Mandatory forbearance must be granted for the following circumstances:
- The borrower is in a medical or dental internship or residency and has exhausted eligibility for deferments or the borrower’s promissory note does not provide for a medical or dental internship/residency deferment.
- The borrower’s federal loan payments are greater than or equal to 20 percent of the borrower’s total monthly income.
- The borrower is serving in a national service position, such as AmeriCorps, where the borrower receives an education award under the National and Community Service Trust Act of 1993.
- The borrower is eligible for partial loan repayment under the Department of Defense’s Student Loan Repayment Program.
- The borrower is teaching in a national need area or other position that would qualify for a federal teacher loan forgiveness program.
- The borrower is a member of the National Guard who qualifies for post-active duty student deferment but not a military or other deferment, and was calls to state active duty service of more than 30 consecutive days.
Such forbearances are typically granted in one-year or shorter increments with a three-year cap on the collective duration of the forbearance.
Mandatory Administrative Forbearance
Mandatory administrative forbearance must be granted to a federal student loan borrower for the following circumstances:
- When a federal student loan would not be repaid within the maximum repayment period under the standard or graduated repayment plan because of a change in the variable interest rate on the loan. This forbearance is limited to a maximum total duration of three years.
- When a federal student loan would not be repaid within the maximum repayment period due to a decrease in the monthly payment under the FFEL income-sensitive repayment plan. This forbearance is limited to a maximum total duration of five years.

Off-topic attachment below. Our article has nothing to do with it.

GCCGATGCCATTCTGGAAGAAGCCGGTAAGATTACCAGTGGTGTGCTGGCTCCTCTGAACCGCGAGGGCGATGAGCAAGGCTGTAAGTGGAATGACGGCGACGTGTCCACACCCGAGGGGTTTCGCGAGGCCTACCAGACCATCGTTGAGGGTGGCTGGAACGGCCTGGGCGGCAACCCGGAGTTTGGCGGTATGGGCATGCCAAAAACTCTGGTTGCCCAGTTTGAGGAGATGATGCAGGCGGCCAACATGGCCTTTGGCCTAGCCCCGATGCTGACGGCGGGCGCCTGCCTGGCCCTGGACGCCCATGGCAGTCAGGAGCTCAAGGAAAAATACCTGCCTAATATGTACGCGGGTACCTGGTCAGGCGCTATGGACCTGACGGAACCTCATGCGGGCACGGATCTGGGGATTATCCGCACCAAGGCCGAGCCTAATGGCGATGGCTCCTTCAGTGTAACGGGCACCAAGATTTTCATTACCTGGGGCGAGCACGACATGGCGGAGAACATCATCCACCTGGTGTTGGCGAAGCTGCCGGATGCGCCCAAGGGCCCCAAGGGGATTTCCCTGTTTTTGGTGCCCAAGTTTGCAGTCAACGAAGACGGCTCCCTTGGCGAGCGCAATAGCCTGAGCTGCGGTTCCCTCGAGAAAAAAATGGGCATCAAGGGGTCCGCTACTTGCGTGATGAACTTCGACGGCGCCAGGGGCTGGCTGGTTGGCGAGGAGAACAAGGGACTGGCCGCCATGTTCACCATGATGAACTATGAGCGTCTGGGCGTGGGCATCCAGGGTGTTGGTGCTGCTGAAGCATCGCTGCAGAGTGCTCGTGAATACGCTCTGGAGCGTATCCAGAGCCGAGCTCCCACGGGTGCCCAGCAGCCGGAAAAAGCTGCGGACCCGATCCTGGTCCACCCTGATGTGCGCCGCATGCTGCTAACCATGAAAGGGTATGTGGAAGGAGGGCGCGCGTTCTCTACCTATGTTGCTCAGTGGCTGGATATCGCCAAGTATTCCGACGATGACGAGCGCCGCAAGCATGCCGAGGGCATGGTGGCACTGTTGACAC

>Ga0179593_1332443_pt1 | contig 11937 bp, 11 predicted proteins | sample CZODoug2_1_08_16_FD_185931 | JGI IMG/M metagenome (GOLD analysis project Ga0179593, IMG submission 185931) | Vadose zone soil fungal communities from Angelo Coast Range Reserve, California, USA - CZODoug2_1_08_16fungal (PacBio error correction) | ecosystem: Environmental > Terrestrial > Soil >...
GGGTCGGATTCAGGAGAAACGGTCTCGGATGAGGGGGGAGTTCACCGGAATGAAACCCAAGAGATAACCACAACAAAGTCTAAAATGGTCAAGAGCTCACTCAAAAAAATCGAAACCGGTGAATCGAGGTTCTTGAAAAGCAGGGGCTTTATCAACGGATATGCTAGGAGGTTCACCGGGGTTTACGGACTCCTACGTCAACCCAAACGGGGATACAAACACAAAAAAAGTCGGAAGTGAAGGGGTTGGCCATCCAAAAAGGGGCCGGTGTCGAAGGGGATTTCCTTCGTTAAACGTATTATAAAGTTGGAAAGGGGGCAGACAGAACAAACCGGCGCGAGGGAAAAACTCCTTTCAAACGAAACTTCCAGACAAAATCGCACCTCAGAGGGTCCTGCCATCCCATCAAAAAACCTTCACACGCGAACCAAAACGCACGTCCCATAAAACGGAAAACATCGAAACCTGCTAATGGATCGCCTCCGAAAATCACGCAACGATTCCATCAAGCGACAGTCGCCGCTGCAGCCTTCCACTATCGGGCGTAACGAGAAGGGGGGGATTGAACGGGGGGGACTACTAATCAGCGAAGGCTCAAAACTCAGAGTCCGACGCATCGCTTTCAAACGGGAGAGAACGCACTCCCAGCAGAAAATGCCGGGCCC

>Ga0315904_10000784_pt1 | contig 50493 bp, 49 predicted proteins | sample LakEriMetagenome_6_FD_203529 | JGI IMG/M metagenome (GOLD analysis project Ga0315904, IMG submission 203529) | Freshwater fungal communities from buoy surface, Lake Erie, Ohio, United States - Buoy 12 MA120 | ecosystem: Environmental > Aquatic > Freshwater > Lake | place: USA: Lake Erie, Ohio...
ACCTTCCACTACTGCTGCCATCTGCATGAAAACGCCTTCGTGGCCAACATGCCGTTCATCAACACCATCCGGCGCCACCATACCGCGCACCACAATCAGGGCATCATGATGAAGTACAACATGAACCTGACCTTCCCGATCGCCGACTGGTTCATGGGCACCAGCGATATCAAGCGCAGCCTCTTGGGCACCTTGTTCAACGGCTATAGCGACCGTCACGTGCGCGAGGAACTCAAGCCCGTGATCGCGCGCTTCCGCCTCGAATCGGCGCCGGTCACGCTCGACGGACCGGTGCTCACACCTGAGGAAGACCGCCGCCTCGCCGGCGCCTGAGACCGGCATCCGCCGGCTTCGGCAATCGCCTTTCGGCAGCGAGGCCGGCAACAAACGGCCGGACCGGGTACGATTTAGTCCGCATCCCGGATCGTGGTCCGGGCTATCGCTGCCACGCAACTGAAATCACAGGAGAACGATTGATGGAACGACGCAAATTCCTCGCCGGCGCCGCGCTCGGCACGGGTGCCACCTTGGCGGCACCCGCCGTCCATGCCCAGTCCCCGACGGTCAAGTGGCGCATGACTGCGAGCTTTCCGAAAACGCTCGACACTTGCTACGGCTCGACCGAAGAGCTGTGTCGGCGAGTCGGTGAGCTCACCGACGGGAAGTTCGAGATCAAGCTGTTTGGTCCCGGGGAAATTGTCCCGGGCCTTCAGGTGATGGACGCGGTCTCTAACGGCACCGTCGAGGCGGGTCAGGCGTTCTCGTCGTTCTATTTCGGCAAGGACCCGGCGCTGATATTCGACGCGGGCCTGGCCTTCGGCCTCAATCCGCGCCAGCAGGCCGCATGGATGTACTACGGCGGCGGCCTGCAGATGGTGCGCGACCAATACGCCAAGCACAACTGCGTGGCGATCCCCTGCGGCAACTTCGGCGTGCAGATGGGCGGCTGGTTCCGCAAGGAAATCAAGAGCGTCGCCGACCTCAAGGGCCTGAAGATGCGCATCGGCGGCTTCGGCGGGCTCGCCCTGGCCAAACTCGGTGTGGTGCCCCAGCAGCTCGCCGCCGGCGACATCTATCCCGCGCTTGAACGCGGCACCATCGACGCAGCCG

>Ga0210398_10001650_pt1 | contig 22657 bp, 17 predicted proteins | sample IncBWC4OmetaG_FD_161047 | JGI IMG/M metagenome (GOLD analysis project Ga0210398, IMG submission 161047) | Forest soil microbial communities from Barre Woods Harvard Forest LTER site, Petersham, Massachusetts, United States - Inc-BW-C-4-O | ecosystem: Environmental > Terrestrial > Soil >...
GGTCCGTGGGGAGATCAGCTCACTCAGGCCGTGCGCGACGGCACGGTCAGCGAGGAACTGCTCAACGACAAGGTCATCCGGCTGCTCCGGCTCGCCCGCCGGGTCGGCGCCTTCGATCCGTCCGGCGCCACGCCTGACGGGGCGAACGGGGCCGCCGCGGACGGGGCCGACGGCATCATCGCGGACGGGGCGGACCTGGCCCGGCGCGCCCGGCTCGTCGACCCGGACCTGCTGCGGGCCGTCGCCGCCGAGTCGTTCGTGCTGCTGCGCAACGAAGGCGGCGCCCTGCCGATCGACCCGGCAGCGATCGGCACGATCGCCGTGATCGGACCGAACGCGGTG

- During exceptional circumstances, such as a local or national emergency, military mobilization, natural disaster, or other circumstances identified by the U.S. Department of Education.
- During certain transition periods, such as while a borrower is waiting for approval of a deferment or forbearance or while the lender is waiting for documentation that the borrower has died. Such periods are limited to 60 days for FFEL borrowers and Direct Loan borrowers.
If a borrower qualifies for forbearance due to military mobilization, the borrower must provide the lender with documentation of the military mobilization. However, the Higher Education Relief Opportunities for Students (HEROES) Act of 2003 (P.L. 108-76) grants a one-year exception to the documentation requirement (plus three months following this period) if requested by the borrower, a member of the borrower’s family or another reliable source. Documentation of the borrower’s military mobilization must be supplied to receive a forbearance beyond this one-year period.